An act of worship is an singular deed that ascribes praise, honor, and obedience to God. It is church done in the right way. It is a prayer prayed the way a prayer should be prayed. It is cheerfully making a monetary contribution to the Lord’s earthly work. It is mentally interacting with a sermon in a manner that allows you to hear God speaking through the text and the preacher. It is doing the same with a choir special or a solo. It is singing a hymn from the heart, focusing especially on the words you are singing, and not worrying about how you sound doing it. It is reading your Bible with a attentive focus worthy of reading the written word of God. It is resisting the temptation to commit a sin, not because you fear getting caught but because you don’t want to disappoint God.

On the other hand, true worship is also a lifestyle. As someone has said, it is going where God says go, being what God says be, doing what God says do, and giving what God says give. It is to serve God by means of whatever you happen to be doing at any given time. In this way, you turn everything you do — even those acts that we don’t normally think of as worship — into a spiritual exercise.

This lifestyle of worship is what Paul had in mind when he said, “Whatever you do, do all to the glory of God” (1 Corinthians 10:31), “do all in the name of the Lord Jesus, giving thanks to God the Father through Him” (Colossians 3:17). Paul’s words remind me of that old illustration about the woman who had a little sign that hung on the wall in front of the sink in which she washed her dishes. The sign read: “Divine service rendered here three times a day.” Going back to my opening illustration about that sheepherder, to live out such a lifestyle is to bring your entire life into tune with God’s key.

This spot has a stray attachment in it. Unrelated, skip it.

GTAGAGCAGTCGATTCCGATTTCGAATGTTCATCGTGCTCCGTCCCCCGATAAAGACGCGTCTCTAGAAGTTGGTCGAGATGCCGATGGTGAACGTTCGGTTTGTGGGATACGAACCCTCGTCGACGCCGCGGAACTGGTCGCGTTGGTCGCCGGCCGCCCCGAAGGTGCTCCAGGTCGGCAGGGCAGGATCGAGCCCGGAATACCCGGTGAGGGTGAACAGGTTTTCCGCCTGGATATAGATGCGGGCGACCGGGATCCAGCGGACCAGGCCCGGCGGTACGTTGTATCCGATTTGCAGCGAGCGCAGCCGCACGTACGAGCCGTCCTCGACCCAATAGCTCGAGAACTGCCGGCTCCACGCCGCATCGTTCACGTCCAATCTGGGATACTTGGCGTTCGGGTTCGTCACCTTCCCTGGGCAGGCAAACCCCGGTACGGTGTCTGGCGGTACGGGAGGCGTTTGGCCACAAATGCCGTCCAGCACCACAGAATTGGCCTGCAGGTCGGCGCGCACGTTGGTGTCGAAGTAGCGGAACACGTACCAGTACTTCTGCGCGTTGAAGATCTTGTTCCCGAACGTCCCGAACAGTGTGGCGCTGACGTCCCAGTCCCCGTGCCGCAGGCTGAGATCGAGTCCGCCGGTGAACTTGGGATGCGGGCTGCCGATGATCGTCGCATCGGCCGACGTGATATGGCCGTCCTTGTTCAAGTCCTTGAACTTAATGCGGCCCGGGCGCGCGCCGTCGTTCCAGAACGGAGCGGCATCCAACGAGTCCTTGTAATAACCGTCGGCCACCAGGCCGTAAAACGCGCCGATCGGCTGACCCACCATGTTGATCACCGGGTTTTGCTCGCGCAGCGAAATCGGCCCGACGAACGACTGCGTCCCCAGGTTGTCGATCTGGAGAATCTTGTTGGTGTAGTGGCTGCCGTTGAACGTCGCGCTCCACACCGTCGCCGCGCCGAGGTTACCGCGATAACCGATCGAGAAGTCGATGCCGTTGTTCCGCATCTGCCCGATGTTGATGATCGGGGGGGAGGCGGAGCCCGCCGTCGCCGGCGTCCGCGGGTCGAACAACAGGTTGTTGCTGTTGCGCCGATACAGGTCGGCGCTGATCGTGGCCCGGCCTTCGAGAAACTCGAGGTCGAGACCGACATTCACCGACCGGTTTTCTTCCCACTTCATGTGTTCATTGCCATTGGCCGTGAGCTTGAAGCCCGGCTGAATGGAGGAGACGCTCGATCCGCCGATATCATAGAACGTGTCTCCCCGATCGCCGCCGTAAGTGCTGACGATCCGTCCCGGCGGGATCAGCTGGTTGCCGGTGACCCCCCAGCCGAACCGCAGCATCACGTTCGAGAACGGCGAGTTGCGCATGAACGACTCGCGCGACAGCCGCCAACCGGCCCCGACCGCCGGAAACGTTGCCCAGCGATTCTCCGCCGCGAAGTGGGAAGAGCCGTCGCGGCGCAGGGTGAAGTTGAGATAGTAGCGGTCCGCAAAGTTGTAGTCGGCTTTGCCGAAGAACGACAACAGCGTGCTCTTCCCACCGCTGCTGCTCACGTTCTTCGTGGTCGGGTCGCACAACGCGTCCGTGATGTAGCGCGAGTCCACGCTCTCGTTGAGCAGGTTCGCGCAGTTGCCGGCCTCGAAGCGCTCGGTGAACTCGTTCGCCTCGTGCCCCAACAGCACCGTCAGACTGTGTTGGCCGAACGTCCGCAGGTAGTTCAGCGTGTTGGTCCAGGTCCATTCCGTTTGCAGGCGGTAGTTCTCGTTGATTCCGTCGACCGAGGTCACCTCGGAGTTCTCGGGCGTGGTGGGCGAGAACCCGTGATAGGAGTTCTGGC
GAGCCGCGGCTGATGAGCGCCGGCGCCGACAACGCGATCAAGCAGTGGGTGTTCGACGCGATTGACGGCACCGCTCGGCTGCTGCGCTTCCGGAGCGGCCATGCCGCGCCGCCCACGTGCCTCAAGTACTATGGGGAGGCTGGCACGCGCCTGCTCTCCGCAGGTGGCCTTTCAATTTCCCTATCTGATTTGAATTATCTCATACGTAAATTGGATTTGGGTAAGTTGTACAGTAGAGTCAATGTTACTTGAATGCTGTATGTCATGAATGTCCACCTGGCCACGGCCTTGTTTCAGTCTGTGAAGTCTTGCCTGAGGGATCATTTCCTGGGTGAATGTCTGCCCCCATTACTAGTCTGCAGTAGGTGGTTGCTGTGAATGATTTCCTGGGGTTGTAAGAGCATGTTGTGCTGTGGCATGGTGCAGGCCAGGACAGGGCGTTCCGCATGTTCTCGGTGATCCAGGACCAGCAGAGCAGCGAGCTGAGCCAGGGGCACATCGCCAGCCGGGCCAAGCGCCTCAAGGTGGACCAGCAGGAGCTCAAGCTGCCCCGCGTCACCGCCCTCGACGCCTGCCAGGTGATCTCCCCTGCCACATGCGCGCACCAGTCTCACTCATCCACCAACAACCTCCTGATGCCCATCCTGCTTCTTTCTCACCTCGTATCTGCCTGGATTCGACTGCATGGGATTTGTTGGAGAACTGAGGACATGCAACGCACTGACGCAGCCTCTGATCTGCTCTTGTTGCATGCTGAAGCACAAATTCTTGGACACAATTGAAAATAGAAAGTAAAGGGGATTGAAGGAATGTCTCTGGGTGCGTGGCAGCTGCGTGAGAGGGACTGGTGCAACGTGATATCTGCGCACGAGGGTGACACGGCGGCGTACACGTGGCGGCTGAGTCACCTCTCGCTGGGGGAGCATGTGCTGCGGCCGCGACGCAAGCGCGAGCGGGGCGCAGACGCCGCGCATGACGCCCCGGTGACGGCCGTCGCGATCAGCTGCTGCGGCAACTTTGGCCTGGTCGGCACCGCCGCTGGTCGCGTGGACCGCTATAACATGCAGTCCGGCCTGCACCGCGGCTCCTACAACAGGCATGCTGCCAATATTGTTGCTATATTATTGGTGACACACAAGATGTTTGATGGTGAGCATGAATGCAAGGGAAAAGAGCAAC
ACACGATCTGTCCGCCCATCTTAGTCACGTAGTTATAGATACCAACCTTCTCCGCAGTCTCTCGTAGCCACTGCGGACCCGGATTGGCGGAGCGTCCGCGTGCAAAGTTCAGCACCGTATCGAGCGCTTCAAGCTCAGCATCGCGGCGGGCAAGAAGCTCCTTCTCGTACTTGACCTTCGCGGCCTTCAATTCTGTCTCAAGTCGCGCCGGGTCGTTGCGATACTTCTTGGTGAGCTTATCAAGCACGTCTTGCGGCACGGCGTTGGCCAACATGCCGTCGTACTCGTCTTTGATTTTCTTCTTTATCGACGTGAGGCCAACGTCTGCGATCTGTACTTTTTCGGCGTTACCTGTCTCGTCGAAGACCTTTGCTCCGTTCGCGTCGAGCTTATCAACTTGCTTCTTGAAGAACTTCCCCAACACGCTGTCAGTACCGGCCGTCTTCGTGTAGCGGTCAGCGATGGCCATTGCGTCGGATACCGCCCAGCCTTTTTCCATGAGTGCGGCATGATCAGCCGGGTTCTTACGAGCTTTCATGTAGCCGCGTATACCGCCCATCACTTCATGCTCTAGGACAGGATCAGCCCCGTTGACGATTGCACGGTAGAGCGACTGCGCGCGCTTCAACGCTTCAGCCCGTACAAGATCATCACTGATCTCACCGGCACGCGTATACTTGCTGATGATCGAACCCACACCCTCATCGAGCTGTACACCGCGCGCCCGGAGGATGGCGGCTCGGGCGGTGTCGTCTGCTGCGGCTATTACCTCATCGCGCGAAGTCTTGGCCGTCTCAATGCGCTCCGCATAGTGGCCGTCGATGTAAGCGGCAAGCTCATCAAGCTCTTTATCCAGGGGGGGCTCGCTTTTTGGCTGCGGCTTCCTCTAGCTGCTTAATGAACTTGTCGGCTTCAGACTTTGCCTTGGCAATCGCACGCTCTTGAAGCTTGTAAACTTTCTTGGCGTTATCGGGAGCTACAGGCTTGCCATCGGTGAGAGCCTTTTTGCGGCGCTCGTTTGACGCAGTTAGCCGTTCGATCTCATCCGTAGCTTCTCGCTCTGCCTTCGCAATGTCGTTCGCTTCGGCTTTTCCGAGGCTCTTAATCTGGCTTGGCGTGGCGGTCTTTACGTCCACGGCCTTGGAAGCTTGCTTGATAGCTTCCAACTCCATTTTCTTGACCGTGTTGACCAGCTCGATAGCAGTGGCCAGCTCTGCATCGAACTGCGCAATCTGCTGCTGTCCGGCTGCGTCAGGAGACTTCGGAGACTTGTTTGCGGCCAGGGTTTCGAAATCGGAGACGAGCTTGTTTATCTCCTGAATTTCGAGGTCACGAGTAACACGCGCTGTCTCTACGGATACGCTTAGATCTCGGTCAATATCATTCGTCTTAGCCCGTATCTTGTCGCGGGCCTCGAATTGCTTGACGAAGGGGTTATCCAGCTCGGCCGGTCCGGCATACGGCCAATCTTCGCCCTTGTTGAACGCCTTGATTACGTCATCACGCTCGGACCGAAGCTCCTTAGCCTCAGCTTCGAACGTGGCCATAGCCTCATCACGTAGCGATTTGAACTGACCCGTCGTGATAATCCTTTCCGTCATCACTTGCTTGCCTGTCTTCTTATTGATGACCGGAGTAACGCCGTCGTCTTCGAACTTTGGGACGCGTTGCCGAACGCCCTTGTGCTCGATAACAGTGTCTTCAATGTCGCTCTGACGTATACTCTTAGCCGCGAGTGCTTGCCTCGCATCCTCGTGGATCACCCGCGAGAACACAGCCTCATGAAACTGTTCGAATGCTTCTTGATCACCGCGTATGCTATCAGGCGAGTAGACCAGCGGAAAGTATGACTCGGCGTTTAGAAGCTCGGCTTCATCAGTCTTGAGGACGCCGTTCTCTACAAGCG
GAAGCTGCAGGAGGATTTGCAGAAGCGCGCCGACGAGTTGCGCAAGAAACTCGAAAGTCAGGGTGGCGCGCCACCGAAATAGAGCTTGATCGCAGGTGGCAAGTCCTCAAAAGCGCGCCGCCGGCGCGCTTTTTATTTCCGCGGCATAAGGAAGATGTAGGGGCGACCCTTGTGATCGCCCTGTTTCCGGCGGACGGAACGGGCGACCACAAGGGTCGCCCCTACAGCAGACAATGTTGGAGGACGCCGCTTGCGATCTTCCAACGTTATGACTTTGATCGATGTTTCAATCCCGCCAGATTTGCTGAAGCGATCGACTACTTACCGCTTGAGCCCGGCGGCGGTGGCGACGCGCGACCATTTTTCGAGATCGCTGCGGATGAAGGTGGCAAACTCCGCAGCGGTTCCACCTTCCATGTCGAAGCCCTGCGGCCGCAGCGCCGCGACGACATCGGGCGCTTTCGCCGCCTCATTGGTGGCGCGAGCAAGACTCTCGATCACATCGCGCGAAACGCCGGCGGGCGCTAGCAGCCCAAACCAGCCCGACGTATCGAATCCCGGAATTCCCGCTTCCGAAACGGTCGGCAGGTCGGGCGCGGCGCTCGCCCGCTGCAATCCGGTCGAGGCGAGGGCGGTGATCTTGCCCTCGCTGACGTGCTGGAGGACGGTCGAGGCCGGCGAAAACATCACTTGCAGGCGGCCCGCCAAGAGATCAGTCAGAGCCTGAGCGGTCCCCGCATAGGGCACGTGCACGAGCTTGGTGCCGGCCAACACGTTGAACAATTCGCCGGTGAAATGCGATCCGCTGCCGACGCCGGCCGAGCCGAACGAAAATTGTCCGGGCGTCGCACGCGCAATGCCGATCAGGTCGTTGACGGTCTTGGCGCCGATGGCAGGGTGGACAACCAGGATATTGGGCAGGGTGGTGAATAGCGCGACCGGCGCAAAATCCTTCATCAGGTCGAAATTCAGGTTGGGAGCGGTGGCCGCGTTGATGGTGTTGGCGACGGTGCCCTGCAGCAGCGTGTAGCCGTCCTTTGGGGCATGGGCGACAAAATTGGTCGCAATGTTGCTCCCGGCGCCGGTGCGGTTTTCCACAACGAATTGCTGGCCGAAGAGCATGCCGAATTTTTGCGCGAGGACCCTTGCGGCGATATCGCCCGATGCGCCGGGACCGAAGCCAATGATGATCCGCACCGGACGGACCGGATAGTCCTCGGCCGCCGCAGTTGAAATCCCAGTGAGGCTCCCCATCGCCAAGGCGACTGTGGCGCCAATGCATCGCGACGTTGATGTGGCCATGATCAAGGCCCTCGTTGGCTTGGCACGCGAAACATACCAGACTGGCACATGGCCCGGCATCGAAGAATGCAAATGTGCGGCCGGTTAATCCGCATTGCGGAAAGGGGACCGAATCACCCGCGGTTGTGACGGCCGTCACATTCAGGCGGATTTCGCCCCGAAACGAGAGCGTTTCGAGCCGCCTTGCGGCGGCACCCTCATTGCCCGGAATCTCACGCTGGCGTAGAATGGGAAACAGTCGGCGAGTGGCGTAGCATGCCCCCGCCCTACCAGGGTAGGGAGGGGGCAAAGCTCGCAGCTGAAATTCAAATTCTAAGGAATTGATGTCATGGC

It has often been noted that the term “worship” is akin to the term “worth-ship.” To worship someone or something is to see that person or that thing as being “worthy.” I especially like the idea that to worship is to classify that person or thing as being “worth it” to the ultimate degree.

Christian, it should be your life’s pursuit to see God as being “worth it” in regards to giving Him your obedience, your devotion, your passion, your time, your energy, your talents, etc. Just start right where you are by performing a singular act of worship to Him, and then keep stringing those singular acts together until you have developed a lifestyle of worship. According to Jesus, God is seeking people who will worship Him in spirit and in truth (John 4:23-24). I guess the only question, then, that is left to be asked is, “Will you and I be such people?”

Posted in Commitment, Discipleship, Faithfulness, Obedience, Priorities, Sanctification, Service, Spiritual Gifts, Submission, Talents, Worship | Tagged , , , , , , | Leave a comment

Be an Andrew

The apostle Andrew was the brother of the apostle Peter. Being the brother of a frontrunner like Peter automatically consigned Andrew to a lesser status in terms of history. That does not mean, however, that his service to Christ was lacking. Much to the contrary, Andrew is famous in his own right for one thing in particular. Do you know what it was? Whenever the gospels talk about him, he is usually bringing someone to Jesus.